Gold Prospecting At Five Corners Vermont

Posted: June 3, 2012 in Gold Prospecting, Uncategorized
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Back in 2009 Hillbilly John and I had been prospecting on Buffalo Brook at Camp Plymouth in Plymouth Vermont. While we were panning for gold we encountered a young couple taking a walk in the woods on a Sunday morning when they enquired about what it was that we were doing, so we told them we were panning for gold. They were amused with that. The young man told us that they lived in the area but had never done any prospecting but he told us about a place near by called Five Corners where they knew that prospectors frequently ventured. He proceeded to tell us that back in the 1800′s some time that gold had been mined there. Well that certainly peaked our interest and of course I wanted to check it out. We had left for home and I thought about Five Corners all the way. I started researching Five Corners and found that it had been a bustling little town and that it once had a stamp mill there. A stamp mill is used to crush ore in this case gold ore. We just had to check this place out.  I located it on a map and discovered that we could drive to it. Over the past few years I had studied the topography of the area and I’d been itching to go there.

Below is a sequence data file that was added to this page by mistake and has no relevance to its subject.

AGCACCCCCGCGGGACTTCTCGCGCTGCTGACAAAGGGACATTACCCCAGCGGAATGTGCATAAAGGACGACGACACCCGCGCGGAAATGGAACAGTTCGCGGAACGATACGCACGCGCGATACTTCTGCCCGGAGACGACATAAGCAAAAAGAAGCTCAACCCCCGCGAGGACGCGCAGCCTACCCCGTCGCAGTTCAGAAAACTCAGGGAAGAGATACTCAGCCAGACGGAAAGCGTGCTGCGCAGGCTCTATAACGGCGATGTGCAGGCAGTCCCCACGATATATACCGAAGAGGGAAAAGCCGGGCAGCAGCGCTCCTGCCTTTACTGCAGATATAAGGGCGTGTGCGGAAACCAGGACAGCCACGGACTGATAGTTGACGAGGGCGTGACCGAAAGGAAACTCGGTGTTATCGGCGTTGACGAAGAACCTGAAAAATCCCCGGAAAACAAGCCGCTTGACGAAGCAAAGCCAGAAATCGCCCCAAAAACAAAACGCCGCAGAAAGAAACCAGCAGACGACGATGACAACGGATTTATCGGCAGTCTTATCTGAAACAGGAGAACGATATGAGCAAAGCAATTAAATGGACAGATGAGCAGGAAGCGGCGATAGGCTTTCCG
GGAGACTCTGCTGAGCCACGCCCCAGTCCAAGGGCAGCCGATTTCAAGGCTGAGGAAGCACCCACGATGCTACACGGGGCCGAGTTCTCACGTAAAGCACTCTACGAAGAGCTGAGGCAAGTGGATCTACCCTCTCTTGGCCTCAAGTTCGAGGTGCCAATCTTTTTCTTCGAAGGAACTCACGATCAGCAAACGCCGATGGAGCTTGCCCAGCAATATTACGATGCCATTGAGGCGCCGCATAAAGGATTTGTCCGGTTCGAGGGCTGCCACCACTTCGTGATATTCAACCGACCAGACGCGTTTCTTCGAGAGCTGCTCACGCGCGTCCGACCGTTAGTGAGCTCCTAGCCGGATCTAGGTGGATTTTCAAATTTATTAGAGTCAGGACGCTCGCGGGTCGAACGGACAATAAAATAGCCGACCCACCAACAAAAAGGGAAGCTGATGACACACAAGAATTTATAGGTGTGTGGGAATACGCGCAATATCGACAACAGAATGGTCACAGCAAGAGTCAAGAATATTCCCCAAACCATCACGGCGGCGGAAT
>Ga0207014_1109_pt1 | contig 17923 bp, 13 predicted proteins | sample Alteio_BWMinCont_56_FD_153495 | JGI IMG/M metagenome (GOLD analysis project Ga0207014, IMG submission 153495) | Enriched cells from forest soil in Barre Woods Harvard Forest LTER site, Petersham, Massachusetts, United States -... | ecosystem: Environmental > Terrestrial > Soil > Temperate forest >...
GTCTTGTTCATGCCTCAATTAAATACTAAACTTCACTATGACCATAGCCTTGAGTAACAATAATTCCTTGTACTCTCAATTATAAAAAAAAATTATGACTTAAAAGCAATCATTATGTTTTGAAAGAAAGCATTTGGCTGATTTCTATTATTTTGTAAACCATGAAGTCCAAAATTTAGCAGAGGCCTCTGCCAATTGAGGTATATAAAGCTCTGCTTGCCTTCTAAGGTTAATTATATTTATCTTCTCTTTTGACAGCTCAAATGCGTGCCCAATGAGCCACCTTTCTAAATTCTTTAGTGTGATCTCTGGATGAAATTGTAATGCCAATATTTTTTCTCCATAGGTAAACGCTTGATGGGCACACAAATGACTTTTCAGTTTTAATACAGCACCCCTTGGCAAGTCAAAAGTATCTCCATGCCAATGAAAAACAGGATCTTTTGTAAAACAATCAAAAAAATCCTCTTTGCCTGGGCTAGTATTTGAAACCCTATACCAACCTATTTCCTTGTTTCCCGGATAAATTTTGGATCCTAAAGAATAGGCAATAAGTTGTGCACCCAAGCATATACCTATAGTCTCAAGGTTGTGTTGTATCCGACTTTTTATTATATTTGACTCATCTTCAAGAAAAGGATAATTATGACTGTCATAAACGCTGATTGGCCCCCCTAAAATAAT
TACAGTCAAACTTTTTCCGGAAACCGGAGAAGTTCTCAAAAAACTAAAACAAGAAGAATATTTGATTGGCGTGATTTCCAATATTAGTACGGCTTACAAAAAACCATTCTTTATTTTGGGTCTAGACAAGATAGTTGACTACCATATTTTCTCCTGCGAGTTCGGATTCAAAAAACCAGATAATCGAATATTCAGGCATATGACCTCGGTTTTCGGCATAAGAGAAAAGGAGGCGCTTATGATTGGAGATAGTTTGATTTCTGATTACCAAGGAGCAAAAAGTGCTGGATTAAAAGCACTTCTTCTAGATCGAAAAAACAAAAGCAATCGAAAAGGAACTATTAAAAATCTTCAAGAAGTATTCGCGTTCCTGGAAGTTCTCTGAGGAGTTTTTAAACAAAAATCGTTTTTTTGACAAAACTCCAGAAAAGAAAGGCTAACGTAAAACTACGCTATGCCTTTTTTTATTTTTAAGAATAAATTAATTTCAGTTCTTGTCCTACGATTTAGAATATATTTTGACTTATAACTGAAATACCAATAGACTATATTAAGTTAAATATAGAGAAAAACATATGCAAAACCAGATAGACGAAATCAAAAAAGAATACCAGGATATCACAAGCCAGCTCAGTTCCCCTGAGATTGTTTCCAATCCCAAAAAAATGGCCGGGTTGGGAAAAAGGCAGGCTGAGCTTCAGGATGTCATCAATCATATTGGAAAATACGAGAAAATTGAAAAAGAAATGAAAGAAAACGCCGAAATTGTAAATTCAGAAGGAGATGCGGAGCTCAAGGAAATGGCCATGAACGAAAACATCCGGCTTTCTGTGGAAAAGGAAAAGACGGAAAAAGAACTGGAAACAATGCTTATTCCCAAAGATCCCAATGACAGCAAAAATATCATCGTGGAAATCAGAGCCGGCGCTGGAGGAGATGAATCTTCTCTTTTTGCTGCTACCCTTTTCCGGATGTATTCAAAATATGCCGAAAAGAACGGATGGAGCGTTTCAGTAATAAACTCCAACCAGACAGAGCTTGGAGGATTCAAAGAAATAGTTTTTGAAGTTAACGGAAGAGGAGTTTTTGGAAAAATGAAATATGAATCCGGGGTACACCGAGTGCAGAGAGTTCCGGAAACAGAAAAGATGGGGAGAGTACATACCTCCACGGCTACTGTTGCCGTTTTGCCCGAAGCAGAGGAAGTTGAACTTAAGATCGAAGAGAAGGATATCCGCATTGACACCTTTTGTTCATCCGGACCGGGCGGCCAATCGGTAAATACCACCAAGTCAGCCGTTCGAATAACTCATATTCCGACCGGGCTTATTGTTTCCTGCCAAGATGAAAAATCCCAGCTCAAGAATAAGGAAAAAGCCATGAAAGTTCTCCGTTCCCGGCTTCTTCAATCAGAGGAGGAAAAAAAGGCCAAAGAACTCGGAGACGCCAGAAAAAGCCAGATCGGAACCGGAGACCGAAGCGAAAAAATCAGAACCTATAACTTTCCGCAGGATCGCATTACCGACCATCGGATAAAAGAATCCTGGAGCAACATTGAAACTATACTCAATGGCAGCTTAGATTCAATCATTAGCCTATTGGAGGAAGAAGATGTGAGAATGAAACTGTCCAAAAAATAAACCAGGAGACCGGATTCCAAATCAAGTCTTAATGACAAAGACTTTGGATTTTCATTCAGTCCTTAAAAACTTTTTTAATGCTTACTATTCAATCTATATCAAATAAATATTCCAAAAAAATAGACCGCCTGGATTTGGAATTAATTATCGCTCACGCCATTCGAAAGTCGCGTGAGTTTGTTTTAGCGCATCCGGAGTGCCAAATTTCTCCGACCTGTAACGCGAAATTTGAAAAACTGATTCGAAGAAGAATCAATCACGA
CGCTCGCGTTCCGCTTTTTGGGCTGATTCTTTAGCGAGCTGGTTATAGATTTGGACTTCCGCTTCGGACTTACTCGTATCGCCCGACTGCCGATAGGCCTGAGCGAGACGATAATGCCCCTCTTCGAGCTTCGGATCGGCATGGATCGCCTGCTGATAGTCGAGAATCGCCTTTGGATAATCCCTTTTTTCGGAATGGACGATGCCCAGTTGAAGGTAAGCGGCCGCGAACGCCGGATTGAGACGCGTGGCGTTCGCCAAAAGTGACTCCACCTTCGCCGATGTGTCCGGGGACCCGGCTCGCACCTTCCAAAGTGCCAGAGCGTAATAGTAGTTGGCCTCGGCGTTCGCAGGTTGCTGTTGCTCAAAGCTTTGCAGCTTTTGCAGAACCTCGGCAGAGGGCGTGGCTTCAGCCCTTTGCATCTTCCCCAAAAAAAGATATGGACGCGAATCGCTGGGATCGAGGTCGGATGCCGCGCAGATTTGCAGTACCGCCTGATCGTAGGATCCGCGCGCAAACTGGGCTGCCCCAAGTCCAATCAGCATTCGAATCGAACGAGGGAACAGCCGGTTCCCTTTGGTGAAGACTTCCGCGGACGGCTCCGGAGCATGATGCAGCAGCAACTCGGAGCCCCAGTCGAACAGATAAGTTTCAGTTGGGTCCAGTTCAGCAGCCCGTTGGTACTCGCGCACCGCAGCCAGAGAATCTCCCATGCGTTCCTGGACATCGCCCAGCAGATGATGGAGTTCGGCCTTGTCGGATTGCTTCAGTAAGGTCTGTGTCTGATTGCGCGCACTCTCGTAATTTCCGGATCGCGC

Hillbilly John and I was planning on a gold dredging trip to Maine but I had to cancel because of work I was suppose to have a week off, instead I had three days off. We, Hillbilly John, my wife Doris, my 9-year-old son Charlie and I, planned a trip to Five Corners Vermont for some gold panning. Gold panning is all that is allowed in Vermont unless you have a land owners written permission and then you can apply for a permit from the state. Unfortunately Hillbilly John had to cancel due to a bad tooth. I loaded up the jeep with our camping equipment, food and the gold pans. Doris, Charlie and I were off, it was a nice ride up through the Green Mountains. On the way we could see the wrath of hurricane Irene’s devastation that she had left behind. All the rivers had been tore up. It took us about four hours to reach our destination, Five Corners was probably a couple of miles off the paved road. When we arrived we found an empty parking area that had a small kiosk stating that this was Five Corners and a brief history of the once bustling ghost town. Three streams converged together, Broad brook and 2 other streams emptying into it. The spot looked great. By the looks of it hurricane Irene had turned the streambeds upside down. I had a look around and wanted to pick a spot to start in and it was hard to make a decision because it all looked very promising. I picked a location went back to the jeep and got out our gear. I put on my new chest waders and off we went. In my very first pan I found a small speck of gold. Doris was panning and so was Charlie. Charlie was getting bored with it and he wanted to check in at the camp site. There was no way I was leaving, I had found gold so he did a little exploring of the area and then came back for some more panning. I got him some good material, classified it and let him pan it out. Charlie found his first piece of gold and he was no longer bored. We panned until about 4:30 and then we packed it in, we had to get over to Coolidge State Park to check in, I had made reservations for a lean-to the week before. We arrived there and settled into our home away from home. Then we had to make a trip to the country store at Bridgewater Corners, we desperately needed bug spray and we were thankful that they had some. We went back to the camp site, made dinner and then later sat by the campfire enjoying some popcorn I popped on the camp stove. We turned in for the night. I had been woken in the middle of the night by thunder and lightning and what a spectacular sight it was. The following morning I had gotten up before any one else and I got the coffee on and the bacon and eggs cooking, when it was done I woke Doris and Charlie for some breakfast. We then made our way back over to Five Corners by about 9:30 am we were the first ones there again. We set up in a different spot this time on Broad Brook and spent half the day in that location and we did find color. I was having better luck in the spot we were in the previous day; on the way over there we ran into another prospector who was a geologist and he showed us his take from the day before and he had some beautiful pickers. He explained some of the geology and the history of the area then he told us where the best place was and not only did he tell us about it but he took us right to the spot where he was prospecting, we were very grateful for that. He was leaving because there was a storm rolling in, there was thunder all around us that day. Again we found color, it was great it is the kind of place I would love to hit with a dredge, but to bad that you can’t dredge in Vermont. It was about 5 pm when it started to get dark and the wind started blowing pretty hard, I figured it was time to leave before it started pouring. We packed in our gear and headed down the dirt road. Just a short drive down the road I saw another prospector so we stopped to talk with him, he had told us that a friend of his had recently found a very nice sized gold nugget and he pointed to the spot, then the sky opened up. We went back to the lean-to to wait the storm out, I had to cook dinner in the lean-to and it sure was good, the rain finally stopped we had our campfire. Charlie made popcorn this time, we chilled watching the campfire then went to bed while the campfire was still blazing and it was very relaxing and comforting watching the flames dance as we drifted of to sleep. The next day we got up had breakfast took showers and then it was check out and time to head back home. on the way I we stopped at Camp Plymouth, I had heard that the state had erected a sign there commemorating the Vermont gold rush, I wanted to take a picture of it. It was an awesome getaway and I look forward to doing it again. Vermont is a beautiful state.